Tuesday, October 16th – 19th
Lobby SSMU Building, 3480 McTavish (metro Peel)
Conversation With the Earth (CWE) is a way of listening closely to traditional custodians of the world’s biocultural diversity. CWE’s opening conversation brings Indigenous Voices on Climate Change to convey their local climate change experiences, unintended consequences of mitigation efforts, and the values of traditional knowledge in developing appropriation responses.
Grounded in respectful long-term partnerships between indigenous-led organizations and award-winning experts in participatory video, journalism, photography, and audio, CWE conveys local accounts of the impacts of climate change on indigenous communities, stories of the unintended consequences of imposed mitigation efforts of local livelihoods, and examples of traditional knowledge and its values in developing appropriate responses to climate change.
CWE asserts indigenous peoples’ inherent rights to their territories, lands, and resources as a necessary condition of maintaining and enhancing their resilience to converging global crises, including climate change.
Saturday, October 20th – 5pm-7pm
Le Cagibi, 5490 Saint Laurent Boulevard
Discussions about Migration and Art with Favianna Rodriguez and Jesse Purcell
Co-sponsored by No One Is Illegal & Just Seeds
October 20th -21st, 2012
Back Room, Le Cagibi, 5490 Saint Laurent Boulevard
Presented by co-organizer of Migration Now! Favianna Rodriguez and No One Is Illegal-Montreal.
We want to re-imagine migration as an inevitability, as a social practice that is not to be prevented but to be related to, like weather. All migration starts with social relationships. When people move, they are going either towards their families or communities, or more often, away from them. They move to help their relatives, or support them by leaving. People migrate because their homes stifle them, because those homes become burdens they need to shed in order to have full lives. They move in search of opportunity, or to escape their past, or to simply survive. They move because of lies they are told and that they come to believe, and they move to fulfill the most beautiful and fragile of dreams. Migration is fundamentally about our right to move freely across planet Earth, in search of our fullest and best selves.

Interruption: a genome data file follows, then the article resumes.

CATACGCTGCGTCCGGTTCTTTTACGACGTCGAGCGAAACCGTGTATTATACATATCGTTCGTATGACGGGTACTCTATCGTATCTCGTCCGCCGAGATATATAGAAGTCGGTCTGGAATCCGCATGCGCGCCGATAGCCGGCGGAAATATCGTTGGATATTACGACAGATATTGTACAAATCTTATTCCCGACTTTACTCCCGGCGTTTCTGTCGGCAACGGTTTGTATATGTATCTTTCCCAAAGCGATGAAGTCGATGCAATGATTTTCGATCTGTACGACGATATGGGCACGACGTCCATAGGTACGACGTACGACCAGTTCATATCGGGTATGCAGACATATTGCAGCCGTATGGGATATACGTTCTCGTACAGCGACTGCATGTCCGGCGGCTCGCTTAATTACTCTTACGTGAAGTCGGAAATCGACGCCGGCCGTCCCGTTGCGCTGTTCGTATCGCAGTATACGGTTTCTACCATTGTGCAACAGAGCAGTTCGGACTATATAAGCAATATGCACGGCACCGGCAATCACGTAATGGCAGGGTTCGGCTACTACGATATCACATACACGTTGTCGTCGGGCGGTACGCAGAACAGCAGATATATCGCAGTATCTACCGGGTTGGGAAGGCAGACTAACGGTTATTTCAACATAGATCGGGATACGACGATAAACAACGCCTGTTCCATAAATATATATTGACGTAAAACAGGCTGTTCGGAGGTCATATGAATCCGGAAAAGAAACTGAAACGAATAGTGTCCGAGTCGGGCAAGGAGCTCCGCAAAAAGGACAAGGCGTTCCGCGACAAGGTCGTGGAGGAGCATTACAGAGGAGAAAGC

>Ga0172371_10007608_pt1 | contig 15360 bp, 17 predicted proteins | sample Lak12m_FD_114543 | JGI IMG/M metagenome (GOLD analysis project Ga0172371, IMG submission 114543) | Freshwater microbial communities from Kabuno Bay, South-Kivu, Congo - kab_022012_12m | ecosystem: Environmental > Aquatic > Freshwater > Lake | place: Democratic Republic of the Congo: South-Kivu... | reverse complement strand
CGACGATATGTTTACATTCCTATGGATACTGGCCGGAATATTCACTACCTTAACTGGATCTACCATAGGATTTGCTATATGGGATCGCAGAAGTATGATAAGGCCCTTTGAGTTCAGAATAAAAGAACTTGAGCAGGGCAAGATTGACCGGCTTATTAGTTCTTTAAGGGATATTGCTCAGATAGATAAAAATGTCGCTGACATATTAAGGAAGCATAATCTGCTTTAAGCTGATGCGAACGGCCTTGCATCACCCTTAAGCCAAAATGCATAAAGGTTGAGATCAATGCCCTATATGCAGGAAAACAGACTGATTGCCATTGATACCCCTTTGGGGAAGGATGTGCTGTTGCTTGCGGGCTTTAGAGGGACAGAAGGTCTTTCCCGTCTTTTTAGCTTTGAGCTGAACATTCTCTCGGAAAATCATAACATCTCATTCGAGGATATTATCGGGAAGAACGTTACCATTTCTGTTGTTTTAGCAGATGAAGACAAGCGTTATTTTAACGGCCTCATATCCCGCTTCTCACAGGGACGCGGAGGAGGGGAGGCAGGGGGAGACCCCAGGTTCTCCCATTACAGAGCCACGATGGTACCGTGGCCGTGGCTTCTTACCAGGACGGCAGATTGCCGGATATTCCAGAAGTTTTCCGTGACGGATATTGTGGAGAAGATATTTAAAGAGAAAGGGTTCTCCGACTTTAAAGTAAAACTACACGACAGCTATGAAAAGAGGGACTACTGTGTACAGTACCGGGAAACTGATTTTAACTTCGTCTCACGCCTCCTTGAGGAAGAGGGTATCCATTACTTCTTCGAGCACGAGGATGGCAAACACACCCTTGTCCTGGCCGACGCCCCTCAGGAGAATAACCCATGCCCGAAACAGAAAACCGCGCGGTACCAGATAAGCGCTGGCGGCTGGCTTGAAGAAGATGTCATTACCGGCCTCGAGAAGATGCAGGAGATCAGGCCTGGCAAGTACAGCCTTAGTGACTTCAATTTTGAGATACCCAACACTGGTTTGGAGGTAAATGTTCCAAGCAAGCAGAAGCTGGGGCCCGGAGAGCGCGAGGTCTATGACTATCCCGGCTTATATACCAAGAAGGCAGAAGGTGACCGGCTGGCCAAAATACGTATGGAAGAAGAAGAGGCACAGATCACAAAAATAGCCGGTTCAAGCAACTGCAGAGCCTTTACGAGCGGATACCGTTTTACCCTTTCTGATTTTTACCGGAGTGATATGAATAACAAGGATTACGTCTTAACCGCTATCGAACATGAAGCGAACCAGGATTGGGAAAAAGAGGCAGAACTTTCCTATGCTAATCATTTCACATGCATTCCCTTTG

Art and culture are the realm of ideas, images, and stories; it is where people make sense of the world, where they find meaning and forge community. History shows that when the culture changes, politics follows. Art has a crucial role to play in transforming, redefining, and reimagining the global phenomenon of migration. When it comes to migration, the discourse rarely focuses on the stories of real people trying to succeed; instead, the frame is dominated by criminality and punishment. We believe that when we share our images and tell our stories, we illustrate the human struggle and win over broad audiences. Art drives ideas home in a way that is unmatched by any other medium- movements soaked in art can bloom, grow more powerful, and establish deeper roots. Many of the artists involved in the Migration Now portfolio are students of the great traditions of political printmaking, such as Mexico’s Taller de Grafica Popular and the inflammatory street graphics of revolutionary France in 1968 – graphic traditions which inform the works included here.
For more information go to migrationnow.com